no I am am really a lousy reseacher. because I see things that maybe aint there and sometimes can or can’t prove 😛 either way I can get in big trouble ;P
Thanks, Good hunting… Bob
You have a lot of good info. Dragging Canoe was a famous Cherokee among the Chickamauga river Cherokees. He passed away just prior to the mass exidus west. Bowles was elected as the leader when they got over here. Many went south into AR, many came west on into MO, and some went north along the Iowa area. Remember that there were no actual states or such named territory, just NDN territory. Bowles went on south, the rest who stayed aroud the now OK AR MO corner area were the Old Settlers now known as the Ketoowahs. We are the other Fed. Rec. Cherokee Tribe with the OCN and the Easterns. In our area among the Cherokees many of our families have multiple blood lines among the Ketoowahs and the OCN along with the Shawnees, Delawares, Osages and Creeks. Not to mention any other Tribe in the area.
Dragging Canoe, if I’m not mistaken was from the Blue Clan. My Grandma Woolery was a Putney with Wilson and Bryant relations. Grandma was Blue Clan. My Grandpa Woolery is related to Red Bird Smith and the Byrds, Starrs, Howards, Murrells, Whites, Shirleys and many more. Our blood line is very mixed Tribally. My Mom is from the Selby, Hale, Herring, Hamilton and Parrishes among others. She is the direct line from Robert Shaw Hamilton of Red River Co, TX from Hamilton Station in TN. My Mom is of the Chikasaw, Citizen Band Potawatomy, Cherokee and maybe Choctaw, Osage etc…. Well, I’m rambling now. Hope you find your family.. BobNovember 24, 2010 at 3:02 am in reply to: Keowee Cherokee village in Mulberry Fields (Now Wilkesboro), NC and WATERS Family #36243
What does anyone know of this Wooten family? I have a copy of her picture and she doesn’t even have any appearance of negro. She is older in this picture and seems slight or quite small. IF, this is the same Wooten.
Annette King;36076 wrote: Thanks so very much for the information on the Keyauwee tribe Linda! I had not been finding much information at all on them.
Our family lore has always been that we are Cherokee or Catawba. I have found that we are probably both with more Cherokee than Catawba though. We have several different lines in our family that are Cherokee and one possibly Catawba. The documents I have been referring to seem to all claim Cherokee for my Waters side of the family. They lived in the Ready’s River area of Wilkes County, NC in the 1790’s to early 1800’s with the wife Elisabeth dying in about 1812 and husband leaving area with children split up and given/apprenticed to other families.
I have not looked up the rejected applications yet. Not sure how to go about that. I know it was applied for Sept 8, 1896 Application #4292. Do I have to actually go to DC? From what I understand, it is claimed in them that the wife of John Philip Waters and mother of his children was Cherokee. It is said he also married a Catawba woman after his Cherokee wife’s death. His first wife had a white name–Elisabeth Cullin/Cullum/Cullom. She is named in the document. Below is some of the the information that I am going on that was given to me by a woman named Brenda Keck. There is information on my family in the book called “Annals of Southwest Virginia” that calls the children Quarteroons.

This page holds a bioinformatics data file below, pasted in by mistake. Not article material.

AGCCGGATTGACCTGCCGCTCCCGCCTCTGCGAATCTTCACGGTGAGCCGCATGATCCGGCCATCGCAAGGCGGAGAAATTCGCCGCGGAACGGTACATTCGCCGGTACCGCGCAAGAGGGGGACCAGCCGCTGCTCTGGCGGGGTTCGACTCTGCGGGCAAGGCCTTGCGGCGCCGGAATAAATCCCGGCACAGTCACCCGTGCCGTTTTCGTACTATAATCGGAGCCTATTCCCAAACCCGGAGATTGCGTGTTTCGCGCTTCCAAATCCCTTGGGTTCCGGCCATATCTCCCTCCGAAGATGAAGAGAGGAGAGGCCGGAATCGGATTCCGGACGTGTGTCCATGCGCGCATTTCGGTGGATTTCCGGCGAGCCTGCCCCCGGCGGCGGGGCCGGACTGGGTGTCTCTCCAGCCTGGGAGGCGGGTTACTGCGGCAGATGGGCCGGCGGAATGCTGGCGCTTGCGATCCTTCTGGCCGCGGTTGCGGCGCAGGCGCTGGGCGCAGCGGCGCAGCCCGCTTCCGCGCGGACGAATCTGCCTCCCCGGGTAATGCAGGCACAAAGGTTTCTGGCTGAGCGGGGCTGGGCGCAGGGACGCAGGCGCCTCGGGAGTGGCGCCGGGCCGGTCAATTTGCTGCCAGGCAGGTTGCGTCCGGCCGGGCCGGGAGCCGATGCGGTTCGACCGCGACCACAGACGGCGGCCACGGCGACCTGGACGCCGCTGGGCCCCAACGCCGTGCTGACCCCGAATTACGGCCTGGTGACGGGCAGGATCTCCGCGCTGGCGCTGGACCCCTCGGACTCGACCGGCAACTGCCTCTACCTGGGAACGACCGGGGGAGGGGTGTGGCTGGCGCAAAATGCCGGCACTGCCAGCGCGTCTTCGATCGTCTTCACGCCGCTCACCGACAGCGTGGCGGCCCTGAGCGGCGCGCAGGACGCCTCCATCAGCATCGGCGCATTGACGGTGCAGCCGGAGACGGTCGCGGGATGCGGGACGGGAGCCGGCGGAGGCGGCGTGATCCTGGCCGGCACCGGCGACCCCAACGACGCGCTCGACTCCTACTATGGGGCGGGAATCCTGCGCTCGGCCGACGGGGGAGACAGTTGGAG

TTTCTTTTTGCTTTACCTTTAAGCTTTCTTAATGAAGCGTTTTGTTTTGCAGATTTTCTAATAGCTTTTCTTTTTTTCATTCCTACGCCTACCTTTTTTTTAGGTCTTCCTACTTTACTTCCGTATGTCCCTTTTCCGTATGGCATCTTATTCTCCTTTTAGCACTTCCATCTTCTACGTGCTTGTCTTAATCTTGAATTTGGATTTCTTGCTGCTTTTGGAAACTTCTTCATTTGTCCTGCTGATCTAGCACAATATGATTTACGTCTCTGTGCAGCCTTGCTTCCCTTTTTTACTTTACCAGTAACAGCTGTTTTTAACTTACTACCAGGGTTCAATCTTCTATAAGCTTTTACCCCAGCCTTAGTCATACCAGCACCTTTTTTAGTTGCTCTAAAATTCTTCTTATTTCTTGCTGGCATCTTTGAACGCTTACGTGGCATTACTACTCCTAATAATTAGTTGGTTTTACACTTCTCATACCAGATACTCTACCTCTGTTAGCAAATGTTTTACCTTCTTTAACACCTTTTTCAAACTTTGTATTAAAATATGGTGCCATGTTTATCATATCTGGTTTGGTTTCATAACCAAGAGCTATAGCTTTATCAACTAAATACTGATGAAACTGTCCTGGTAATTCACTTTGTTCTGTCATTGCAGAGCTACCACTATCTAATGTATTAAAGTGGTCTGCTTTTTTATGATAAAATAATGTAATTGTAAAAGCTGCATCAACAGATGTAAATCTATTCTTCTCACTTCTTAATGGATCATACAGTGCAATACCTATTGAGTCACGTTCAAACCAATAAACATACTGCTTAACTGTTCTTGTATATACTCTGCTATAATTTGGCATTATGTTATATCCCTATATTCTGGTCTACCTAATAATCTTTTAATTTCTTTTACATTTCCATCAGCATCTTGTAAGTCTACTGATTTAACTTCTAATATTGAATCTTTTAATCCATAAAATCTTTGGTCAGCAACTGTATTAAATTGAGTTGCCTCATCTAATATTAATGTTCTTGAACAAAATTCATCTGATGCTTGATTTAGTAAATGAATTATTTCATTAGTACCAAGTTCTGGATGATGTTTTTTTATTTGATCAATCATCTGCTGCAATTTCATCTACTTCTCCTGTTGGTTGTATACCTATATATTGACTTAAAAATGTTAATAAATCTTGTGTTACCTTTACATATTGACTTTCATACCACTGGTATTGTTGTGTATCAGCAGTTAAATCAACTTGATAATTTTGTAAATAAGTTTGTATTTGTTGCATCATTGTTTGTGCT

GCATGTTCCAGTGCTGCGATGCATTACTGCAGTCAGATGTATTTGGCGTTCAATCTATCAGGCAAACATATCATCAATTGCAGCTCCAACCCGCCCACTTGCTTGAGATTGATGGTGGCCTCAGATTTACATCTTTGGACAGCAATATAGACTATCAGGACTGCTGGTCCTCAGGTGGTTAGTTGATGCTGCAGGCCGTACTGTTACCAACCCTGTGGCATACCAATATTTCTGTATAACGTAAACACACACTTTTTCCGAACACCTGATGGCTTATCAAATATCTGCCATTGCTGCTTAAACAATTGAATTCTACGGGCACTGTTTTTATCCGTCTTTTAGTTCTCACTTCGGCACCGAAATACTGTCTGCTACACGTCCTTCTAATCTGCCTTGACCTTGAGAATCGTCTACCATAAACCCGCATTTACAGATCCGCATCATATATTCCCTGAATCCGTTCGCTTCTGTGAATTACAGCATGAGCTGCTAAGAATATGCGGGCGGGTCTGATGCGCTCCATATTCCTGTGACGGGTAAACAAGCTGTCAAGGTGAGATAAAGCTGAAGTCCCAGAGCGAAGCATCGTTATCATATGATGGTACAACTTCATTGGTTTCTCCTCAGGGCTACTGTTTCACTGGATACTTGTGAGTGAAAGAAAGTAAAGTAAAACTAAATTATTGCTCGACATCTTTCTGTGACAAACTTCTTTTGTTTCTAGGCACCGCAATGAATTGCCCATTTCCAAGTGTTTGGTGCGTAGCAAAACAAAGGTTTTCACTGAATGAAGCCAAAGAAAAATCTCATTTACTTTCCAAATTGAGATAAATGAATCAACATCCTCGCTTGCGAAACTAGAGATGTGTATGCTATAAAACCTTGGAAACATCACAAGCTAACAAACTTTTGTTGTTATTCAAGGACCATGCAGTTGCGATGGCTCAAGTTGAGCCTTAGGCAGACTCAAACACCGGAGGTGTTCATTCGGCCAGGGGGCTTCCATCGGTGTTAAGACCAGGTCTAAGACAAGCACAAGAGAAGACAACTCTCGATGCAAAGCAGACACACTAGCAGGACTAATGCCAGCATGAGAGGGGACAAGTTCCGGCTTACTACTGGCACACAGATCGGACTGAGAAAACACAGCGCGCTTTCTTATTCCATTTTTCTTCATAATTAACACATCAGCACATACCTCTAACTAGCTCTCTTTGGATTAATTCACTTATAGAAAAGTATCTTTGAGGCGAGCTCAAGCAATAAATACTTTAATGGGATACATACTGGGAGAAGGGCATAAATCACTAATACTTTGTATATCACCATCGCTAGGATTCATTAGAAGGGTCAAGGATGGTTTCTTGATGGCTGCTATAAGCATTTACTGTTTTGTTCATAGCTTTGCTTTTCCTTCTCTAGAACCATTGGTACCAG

An Indian community on the Yadkin River in the Mulberry Fields area of what is now Wilkes County lived prior to the arrival of white settlers in the 1750’s. This community had the oral tradition of being descendants of the Chowans and the survivors of The Lost Colony from the eastern coast of North Carolina as well as Portugease descent. From the coastal area, the tribe joined the Catawbas and then moved up the Yadkin River to the Mulberry Fields area in the foothills of the Appalachians. This was neutral territory between the Catawbas and the Cherokees. The first white man to cross the Catawba River and settle in Western N.C. was WILLIAM SHERRILL in 1742, but the Yadkin area which was not as “farmable” as the lower Catawba Valley remained isolated from white exploration until BISHOP SPANGENBERG mapped this area in 1752 and identified one white family living there. By the 1780s the Indian community had orchards and plantations. In the late 1700s and early 1800s a conflict arose over land grants and the same land being granted more than once. The property belonging to the Indian community was taken and sold at the courthouse in the late 1700s. The founding family of the known descendants of this Chowan community are JOHN P. WATERS & ELIZABETH CULLON. The children are William P. Waters, Wesley P. Waters, Wallace Waters, Louisa Waters, Ketton and Wilburn Waters. Wilburn Waters is the famous Indian from Ashe, and Wilkes Co., NC and Washington GCo., VA, as chronicled in The Virginia Gazette in 1820-1830s. Some family members made claims through the Cherokee Land Claims process, conducted by Guion Miller in 1901-1906. Two generations of the family members were prosecuted under the state’s anti-miscegenation laws, which prohibited American Indians marrying whites. Because settlement Indians were part of the community, they were subject ot the civil and criminal laws of the state and counties. Direct descendents still live in the foothills of the Appalachians in Caldwell, Ashe and Wilkes Counties.